Australian politics may have just witnessed one of the great role reversals of all time.
Yesterday I considered whether the centralism of the Howard government might drive its opponents towards support of federalism, but said that “So far, however, there are no signs of that from Kevin Rudd’s ALP.”
But Peter Costello is convinced. Yesterday he launched into Kevin Rudd for being a supporter of federalism: “whenever State Labor Governments make a demand on Mr Rudd, he bends over backwards to accommodate …”.
Now, stop and think what a remarkable development this is. For a hundred years, Labor has been attacked for its centralism: for trying to concentrate power in the federal government at the expense of the states.
Of course, non-Labor federal governments increased central power as well, but they did so while paying lip service to federal principles.
The exception was prime minister John Gorton in the late 1960s, but he was fighting against non-Labor state premiers, and the federal ALP supported him in his centralism (and extended it when they got into power).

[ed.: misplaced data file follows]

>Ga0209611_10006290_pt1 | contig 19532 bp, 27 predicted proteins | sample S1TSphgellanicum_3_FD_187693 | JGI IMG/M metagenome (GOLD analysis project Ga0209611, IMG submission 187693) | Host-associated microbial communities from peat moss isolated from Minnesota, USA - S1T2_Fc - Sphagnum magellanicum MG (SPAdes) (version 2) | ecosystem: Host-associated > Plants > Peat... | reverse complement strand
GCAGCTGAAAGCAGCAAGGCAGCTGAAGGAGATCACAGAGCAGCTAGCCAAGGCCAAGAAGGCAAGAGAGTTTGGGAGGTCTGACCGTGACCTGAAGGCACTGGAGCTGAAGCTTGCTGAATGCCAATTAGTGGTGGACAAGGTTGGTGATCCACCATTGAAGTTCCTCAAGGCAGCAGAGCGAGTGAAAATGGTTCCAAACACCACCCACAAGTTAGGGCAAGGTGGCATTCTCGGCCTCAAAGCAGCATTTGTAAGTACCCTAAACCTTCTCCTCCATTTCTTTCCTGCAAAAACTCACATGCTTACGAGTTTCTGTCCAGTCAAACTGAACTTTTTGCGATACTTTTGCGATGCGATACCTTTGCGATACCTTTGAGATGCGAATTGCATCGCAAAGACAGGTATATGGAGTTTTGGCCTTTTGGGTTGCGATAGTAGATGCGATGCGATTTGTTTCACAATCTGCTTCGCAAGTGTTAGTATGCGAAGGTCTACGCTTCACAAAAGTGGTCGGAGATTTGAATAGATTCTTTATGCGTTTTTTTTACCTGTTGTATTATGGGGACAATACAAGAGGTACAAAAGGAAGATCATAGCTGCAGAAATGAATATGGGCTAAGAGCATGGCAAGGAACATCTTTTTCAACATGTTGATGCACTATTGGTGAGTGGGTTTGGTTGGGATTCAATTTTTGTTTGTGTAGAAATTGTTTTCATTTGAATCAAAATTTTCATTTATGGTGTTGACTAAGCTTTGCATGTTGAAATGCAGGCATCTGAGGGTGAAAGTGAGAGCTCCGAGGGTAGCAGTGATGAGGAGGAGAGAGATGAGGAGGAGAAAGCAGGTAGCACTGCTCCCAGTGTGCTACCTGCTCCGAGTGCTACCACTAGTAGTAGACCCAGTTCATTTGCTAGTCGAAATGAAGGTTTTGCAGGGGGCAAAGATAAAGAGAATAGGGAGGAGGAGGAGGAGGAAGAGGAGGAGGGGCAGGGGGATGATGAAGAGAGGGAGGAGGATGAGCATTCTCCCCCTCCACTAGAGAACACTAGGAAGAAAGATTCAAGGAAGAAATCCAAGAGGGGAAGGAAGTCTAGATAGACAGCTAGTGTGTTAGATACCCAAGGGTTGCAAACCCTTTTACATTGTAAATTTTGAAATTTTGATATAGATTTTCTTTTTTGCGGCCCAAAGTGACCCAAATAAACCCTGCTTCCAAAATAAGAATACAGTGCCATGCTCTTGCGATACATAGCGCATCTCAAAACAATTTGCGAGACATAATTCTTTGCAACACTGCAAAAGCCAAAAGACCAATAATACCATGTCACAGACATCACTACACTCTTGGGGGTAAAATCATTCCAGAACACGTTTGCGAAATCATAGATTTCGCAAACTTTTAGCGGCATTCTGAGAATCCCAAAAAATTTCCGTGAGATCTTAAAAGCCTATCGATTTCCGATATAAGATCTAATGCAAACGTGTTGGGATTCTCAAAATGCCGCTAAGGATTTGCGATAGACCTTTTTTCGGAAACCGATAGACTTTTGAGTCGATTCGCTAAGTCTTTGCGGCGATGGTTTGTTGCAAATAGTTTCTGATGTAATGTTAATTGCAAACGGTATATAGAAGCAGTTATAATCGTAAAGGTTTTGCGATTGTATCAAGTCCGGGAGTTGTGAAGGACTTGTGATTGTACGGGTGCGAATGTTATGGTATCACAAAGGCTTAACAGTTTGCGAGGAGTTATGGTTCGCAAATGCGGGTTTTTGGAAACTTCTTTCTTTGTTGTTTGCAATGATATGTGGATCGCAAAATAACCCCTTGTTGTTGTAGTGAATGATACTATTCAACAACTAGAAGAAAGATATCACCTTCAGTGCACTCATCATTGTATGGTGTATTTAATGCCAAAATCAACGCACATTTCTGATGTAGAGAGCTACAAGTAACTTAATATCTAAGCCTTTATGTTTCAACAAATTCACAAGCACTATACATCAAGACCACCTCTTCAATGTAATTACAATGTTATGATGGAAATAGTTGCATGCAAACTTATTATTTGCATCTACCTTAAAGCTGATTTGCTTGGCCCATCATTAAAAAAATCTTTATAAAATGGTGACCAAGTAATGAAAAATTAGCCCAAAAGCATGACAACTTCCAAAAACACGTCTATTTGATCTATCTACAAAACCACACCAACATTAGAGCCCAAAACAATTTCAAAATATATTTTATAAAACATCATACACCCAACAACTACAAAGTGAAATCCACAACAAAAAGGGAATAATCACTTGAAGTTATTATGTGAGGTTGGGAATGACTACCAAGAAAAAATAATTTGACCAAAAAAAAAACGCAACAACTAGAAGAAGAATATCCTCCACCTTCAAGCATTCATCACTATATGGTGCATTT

Later, both the Fraser and Hawke governments made some moves towards recasting the federal system to give more responsibility to the states, moves that were scuttled by the advent of centralist Paul Keating – for which he was criticised from opposition by the Coalition.
So the spectacle of a Coalition government in Canberra attacking Labor for giving too much ground to the states is a complete reversal of form.
It shows how comfortable the government has become with its centralism.
Costello’s specific target, of course, was the prospect of a GST increase if Labor is in power federally as well as in the states. But it’s not at all clear that bringing the GST back to public attention is a wise electoral tactic from the government’s point of view.
While the premiers’ report, Australia’s Federal Future (now available online), does suggest increasing taxes on consumption, it does so in the context of proposed reforms that would free the states from Canberra’s financial control. But neither Rudd nor Costello shows much enthusiasm for that idea.
When the GST was first introduced, the government claimed it would give the states financial independence. Now it seems to be claiming the fact that it doesn’t as a virtue.